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News Dabba for 8 February 2023: Five stories for a balanced news diet

Here are the daily updates that the internet is talking about through various news websites.

Credit : Indie Journal

Indie Journal brings you the daily updates that the internet is talking about through various news websites. Here's a glance through some of the National and International news updates, from the Parliament Budget Session, the Turkiye-Syria earthquake death toll crossing 9,000, to New Zealand PM announcing minimum wage hike. 


The Hindu on Parliament Budget Session: Opposition mounts attack on government

The ongoing Budget Session of Parliament began on Wednesday with the BJP demanding action against Rahul Gandhi for his remarks against the Prime Minister Narendra Modi. The Hindu reports that the session has witnessed repeated disruptions over the Adani issue. On Tuesday, Gandhi led the Opposition attack as he targeted the BJP dispensation over the Adani issue. he Congress leader linked the rise in the business fortunes and personal wealth of businessman Gautam Adani to the Modi government coming to power in 2014. The report adds his remarks drew a sharp response from the treasury benches. Today, Adhir Ranjan Chowdhury slammed the BJP for highlighting the tribal background of Droupadi Murmu. Read the full report here.


BBC: Rescuers warn time running out as quake toll passes 9,000


BBC reported that rescuers warn time is running out to find survivors in southern Turkiye and northern Syria after two huge earthquakes on Monday. More than 9,000 people are now known to have been killed. The report adds that in freezing temperatures, the death toll could continue to surge. Despite the rescue mission over a vast area, some survivors in Turkiye, as per the BBC report, said that they are angry at the slow response by the authorities. In northern Syria, some international aid is getting through, but access to rebel-held areas is severely limited because of damaged roads. Read the full report here.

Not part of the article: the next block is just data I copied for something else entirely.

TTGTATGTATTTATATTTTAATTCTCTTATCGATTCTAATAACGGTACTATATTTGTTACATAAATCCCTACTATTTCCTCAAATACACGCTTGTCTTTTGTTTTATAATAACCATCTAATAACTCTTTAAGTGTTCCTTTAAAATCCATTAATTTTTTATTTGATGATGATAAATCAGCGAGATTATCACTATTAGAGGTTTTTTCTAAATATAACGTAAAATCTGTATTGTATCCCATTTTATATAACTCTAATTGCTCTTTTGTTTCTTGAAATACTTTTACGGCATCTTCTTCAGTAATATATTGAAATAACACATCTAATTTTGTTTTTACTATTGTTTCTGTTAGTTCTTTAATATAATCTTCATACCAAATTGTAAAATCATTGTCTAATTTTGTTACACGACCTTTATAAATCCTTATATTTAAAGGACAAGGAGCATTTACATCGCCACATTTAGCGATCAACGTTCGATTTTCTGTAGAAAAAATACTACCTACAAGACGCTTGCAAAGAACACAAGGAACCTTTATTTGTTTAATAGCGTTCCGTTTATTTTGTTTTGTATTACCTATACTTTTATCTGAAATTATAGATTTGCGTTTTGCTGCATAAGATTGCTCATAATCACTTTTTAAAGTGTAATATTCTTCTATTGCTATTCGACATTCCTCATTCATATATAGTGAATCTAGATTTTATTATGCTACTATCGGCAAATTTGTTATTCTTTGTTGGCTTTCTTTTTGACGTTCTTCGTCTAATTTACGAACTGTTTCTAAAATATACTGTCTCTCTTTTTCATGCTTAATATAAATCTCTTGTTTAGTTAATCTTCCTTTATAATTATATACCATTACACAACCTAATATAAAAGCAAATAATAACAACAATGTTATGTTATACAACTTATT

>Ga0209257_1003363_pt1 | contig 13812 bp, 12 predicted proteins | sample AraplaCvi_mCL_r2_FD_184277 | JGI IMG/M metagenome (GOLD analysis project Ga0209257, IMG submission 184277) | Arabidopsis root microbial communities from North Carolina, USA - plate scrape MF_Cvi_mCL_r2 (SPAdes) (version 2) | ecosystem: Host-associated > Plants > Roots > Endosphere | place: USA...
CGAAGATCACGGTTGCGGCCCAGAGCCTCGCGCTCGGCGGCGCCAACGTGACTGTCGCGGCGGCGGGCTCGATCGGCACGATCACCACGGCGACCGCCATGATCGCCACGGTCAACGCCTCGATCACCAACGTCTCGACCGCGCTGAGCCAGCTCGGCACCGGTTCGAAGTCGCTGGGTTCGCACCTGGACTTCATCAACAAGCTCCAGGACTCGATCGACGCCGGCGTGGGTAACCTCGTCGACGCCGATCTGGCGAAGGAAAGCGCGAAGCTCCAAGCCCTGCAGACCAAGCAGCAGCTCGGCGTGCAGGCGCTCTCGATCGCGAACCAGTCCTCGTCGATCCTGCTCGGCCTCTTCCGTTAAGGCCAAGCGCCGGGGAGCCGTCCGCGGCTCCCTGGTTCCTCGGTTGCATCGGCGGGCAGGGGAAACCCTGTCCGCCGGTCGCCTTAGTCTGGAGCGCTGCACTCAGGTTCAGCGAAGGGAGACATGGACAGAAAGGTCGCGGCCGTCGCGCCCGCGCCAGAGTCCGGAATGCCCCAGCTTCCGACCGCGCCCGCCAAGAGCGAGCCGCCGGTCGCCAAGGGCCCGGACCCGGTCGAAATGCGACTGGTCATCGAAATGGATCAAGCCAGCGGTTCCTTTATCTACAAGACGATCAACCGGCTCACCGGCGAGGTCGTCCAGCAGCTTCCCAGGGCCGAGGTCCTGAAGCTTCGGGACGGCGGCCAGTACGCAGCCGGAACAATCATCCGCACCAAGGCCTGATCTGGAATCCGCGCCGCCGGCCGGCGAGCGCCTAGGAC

Uganda says it will not renew mandate of UN human rights office, Al Jazeera

Uganda has said it will not renew the mandate of the United Nations human rights office in the East African country, citing the development of its own sufficient capacity to monitor rights compliance. As per an Al Jazeera report, Uganda’s Ministry of Foreign Affairs to the Office of the UN High Commissioner for Human Rights (OHCHR) noted progress Uganda had made in developing a domestic capacity to monitor rights as the main reason for its decision. “The ministry wishes to convey the government’s decision not to renew the mandate of the OHCHR Country office in Uganda beyond the current term,” said the letter by the ministry. Read the full report here.


New Zealand PM woos voters with minimum wage hike, The Straits Times

Recently appointed New Zealand Prime Minister Chris Hipkins unveiled a higher minimum wage on Wednesday, The Straits Times reports. With New Zealand in the grip of a cost-of-living crisis, Hipkins said the minimum wage would rise by 95 US cents to US$14.22 an hour from April 1. The report further says it is the first major policy announcement from Hipkins, who was sworn in as prime minister in January after Jacinda Ardern’s shock resignation. Hipkins is almost neck and neck with conservative opposition leader Christopher Luxon in opinion polls. Read the full report here.


The Quint's fact check report on Anti-Islam Quote Attributed to Rushdie


A statement attributed to novelist Salman Rushdie that warns other religions and cultures about Islam is going viral on social media. The report mentions that referring to the attack on Rushdie in New York on August 12, 2022, he was quoted as saying, "I want to warn the world that Islam will not rest till every society, culture, and religion is either annihilated or converted.(sic)" Rushdie took to Twitter to clarify that the quote wasn't his. "Fake quote. Not said by me," he wrote on Twitter, the report adds. Read the full report here.